Even Wisconsin Reporter appears to acknowledge that dark money groups active in the recalls were running a scam.
Governor Scott Walker's campaign and dozens of Republican-aligned political groups have been subpoenaed in a wide-ranging probe into potential campaign finance violations during Wisconsin's contentious 2011 and 2012 recall elections, and a group at the center of the storm appears to be Wisconsin Club for Growth, one of the top spenders during the recalls and whose leaders have close ties to Governor Walker and national donors, including the Koch brothers.
On October 1, the Center for Media and Democracy (CMD) filed a brief countering claims by Attorney General J.B. Van Hollen and Senator Leah Vukmir that legislators cannot be held accountable for violating the open records law during their entire term in office.
CONTACT: Brendan Fischer, email@example.com
The following is the Center for Media and Democracy's response to Senator Leah Vukmir's statement regarding CMD's public records case and her claim that she has "fully complied" with CMD's public records request. The following can be attributed to CMD General Counsel Brendan Fischer:
CONTACT: Alex Oberley, 608-260-9713, Alex@PRwatch.org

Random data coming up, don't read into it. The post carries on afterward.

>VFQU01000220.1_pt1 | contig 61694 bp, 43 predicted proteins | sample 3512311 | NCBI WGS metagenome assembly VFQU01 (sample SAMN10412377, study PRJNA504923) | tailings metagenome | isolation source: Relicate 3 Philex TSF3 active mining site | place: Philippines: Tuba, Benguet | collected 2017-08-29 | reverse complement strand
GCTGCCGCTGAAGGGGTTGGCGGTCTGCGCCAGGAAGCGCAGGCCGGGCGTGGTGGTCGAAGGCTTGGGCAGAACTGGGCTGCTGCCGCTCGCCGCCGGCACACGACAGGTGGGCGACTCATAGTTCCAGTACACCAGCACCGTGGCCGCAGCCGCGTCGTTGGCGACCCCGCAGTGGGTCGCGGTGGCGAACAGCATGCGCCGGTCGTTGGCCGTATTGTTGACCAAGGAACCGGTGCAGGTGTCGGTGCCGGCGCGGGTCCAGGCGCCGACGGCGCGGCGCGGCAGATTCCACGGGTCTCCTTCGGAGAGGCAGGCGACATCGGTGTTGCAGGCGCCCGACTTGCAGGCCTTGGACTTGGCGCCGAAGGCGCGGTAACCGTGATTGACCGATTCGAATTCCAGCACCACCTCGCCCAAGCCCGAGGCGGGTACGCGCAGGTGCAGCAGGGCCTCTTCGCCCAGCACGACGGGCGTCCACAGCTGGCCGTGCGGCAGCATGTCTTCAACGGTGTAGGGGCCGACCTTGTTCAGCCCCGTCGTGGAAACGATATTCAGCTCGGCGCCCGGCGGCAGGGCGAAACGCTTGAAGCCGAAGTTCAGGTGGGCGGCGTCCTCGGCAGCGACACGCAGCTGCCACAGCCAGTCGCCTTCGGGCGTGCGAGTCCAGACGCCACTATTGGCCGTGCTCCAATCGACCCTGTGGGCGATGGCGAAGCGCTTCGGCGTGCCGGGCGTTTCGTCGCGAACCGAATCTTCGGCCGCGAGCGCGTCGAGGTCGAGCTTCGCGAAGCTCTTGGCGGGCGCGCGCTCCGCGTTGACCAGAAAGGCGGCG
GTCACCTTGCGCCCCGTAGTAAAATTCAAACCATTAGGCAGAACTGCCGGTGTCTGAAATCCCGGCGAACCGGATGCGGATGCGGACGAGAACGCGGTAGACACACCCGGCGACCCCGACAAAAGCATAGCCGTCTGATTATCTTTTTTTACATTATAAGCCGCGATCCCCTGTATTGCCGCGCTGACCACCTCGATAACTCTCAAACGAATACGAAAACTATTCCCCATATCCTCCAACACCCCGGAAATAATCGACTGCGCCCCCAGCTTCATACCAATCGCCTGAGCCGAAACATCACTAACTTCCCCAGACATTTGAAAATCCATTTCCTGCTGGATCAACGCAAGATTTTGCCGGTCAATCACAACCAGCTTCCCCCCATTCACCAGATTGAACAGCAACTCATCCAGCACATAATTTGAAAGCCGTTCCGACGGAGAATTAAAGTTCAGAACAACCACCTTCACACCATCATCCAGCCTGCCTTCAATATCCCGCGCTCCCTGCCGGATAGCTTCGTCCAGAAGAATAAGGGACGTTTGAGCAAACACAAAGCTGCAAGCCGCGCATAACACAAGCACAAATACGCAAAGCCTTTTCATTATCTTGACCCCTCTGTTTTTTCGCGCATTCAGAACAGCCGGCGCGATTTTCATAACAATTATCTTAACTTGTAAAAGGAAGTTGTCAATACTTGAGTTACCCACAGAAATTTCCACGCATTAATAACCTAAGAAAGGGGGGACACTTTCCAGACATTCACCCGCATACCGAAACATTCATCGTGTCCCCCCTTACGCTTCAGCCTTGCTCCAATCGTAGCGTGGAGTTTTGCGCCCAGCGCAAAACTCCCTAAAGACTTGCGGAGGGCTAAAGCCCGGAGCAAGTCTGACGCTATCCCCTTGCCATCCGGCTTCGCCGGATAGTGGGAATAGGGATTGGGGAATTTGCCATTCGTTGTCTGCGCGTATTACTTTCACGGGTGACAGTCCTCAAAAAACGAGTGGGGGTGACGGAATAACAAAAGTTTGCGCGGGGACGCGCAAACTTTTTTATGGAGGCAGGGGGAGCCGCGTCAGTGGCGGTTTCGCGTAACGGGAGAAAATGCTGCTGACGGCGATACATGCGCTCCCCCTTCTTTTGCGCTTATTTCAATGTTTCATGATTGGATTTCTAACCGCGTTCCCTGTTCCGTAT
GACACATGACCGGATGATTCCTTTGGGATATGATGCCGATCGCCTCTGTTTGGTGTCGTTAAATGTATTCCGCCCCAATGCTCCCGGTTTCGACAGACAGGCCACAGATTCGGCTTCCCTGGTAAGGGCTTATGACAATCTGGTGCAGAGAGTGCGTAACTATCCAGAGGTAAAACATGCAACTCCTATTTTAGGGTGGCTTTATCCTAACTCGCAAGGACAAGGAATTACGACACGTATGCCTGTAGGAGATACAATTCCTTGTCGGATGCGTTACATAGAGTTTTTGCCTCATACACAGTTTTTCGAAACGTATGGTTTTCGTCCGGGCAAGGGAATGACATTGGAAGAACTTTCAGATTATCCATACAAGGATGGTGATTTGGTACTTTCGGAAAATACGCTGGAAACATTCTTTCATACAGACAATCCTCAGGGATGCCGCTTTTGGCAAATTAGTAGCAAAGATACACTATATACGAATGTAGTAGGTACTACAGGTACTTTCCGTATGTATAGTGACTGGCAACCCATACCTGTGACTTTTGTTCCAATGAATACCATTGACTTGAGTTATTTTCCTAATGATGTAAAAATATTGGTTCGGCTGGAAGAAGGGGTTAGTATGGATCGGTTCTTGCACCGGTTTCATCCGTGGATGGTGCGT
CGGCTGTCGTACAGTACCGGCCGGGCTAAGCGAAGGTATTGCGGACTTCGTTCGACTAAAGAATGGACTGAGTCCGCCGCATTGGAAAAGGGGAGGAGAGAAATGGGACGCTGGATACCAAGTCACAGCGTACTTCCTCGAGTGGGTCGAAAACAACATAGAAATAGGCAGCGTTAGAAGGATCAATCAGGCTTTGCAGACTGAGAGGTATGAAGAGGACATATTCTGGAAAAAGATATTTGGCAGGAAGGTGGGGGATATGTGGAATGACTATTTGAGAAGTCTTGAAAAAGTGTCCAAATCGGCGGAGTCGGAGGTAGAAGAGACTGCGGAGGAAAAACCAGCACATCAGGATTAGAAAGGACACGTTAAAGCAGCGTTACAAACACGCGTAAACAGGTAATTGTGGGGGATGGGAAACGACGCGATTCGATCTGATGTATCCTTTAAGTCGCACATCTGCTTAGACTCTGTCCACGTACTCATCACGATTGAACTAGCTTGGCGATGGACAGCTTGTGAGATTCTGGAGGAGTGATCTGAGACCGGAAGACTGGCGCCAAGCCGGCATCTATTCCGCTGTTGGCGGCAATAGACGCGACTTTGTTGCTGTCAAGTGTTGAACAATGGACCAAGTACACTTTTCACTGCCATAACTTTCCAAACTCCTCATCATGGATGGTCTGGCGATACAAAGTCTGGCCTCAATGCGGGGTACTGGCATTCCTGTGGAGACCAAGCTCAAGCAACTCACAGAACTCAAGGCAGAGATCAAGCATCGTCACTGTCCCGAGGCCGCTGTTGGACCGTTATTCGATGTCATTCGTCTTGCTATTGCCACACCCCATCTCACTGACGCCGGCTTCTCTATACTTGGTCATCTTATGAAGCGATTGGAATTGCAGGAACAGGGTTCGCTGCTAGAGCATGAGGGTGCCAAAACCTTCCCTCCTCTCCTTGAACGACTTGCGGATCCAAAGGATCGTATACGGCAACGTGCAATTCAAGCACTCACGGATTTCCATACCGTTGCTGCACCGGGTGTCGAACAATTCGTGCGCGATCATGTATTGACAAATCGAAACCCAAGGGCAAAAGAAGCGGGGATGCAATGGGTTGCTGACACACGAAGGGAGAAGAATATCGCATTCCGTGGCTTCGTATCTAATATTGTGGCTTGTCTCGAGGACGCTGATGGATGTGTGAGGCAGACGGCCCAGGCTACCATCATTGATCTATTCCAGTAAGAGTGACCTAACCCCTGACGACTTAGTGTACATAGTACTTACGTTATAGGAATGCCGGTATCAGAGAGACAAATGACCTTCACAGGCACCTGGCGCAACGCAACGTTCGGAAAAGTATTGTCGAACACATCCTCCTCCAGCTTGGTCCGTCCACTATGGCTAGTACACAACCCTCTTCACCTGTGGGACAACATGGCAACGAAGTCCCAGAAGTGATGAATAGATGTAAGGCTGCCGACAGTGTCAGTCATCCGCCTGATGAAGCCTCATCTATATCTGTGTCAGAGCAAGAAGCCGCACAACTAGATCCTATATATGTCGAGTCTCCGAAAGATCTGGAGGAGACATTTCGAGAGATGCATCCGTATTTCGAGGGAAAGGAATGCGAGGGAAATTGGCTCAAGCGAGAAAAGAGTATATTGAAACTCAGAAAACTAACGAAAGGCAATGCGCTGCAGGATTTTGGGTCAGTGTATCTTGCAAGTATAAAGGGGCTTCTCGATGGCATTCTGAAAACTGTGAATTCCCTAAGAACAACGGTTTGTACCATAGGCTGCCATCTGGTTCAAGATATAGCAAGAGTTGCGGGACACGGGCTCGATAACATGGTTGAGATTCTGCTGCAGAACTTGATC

Madison -- Wisconsin Attorney General J.B. Van Hollen has taken the unprecedented step of asserting that a state legislator cannot be held accountable for refusing to disclose public records in response to a lawful open records request by the Center for Media and Democracy.
A Republican-dominated committee voted Thursday to recommend a half-million-dollar grant for promoting hunting and fishing to a group with no record in outdoors training, but with plenty of lobbying experience and close ties to outgoing Assembly Majority Leader Scott Suder. The group, United Sportsmen of Wisconsin, will spend most of the $500,000 in taxpayer dollars on salaries for Tea Party leaders who have long railed against government spending.
A small GOP lobby shop tied to the Tea Party and David Koch's Americans for Prosperity, and which was active in the state's recent recall elections, was awarded $500,000 in taxpayer dollars in what some are calling a backdoor, sweetheart deal cooked up by the American Legislative Exchange Council (ALEC) State Chair, outgoing Assembly Majority Leader Scott Suder.
Wisconsin Governor Scott Walker has vetoed a budget provision that would have radically changed the state's pre-trial justice system and another that would have kicked an independent journalism outfit off of University of Wisconsin campuses.
The Milwaukee-based Bradley Foundation is one-for-two in legal challenges to civil rights and racial equality this term, with the U.S. Supreme Court striking down a key provision of the Voting Rights Act of 1965 in one case bankrolled by Bradley, and in another, remanding an affirmative action case to a lower court, turning back the Bradley-backed challenge. The cases represent the latest in the Bradley Foundation's long-term effort to dismantle the gains of the civil rights era.
Republican lawmakers have squeezed a provision into the Wisconsin budget to reintroduce bail bondsmen (and bounty hunters) to the state, a corruptive practice that has been banned since 1979, faces nearly universal opposition from the state's criminal justice system, and is promoted heavily by the American Legislative Exchange Council (ALEC).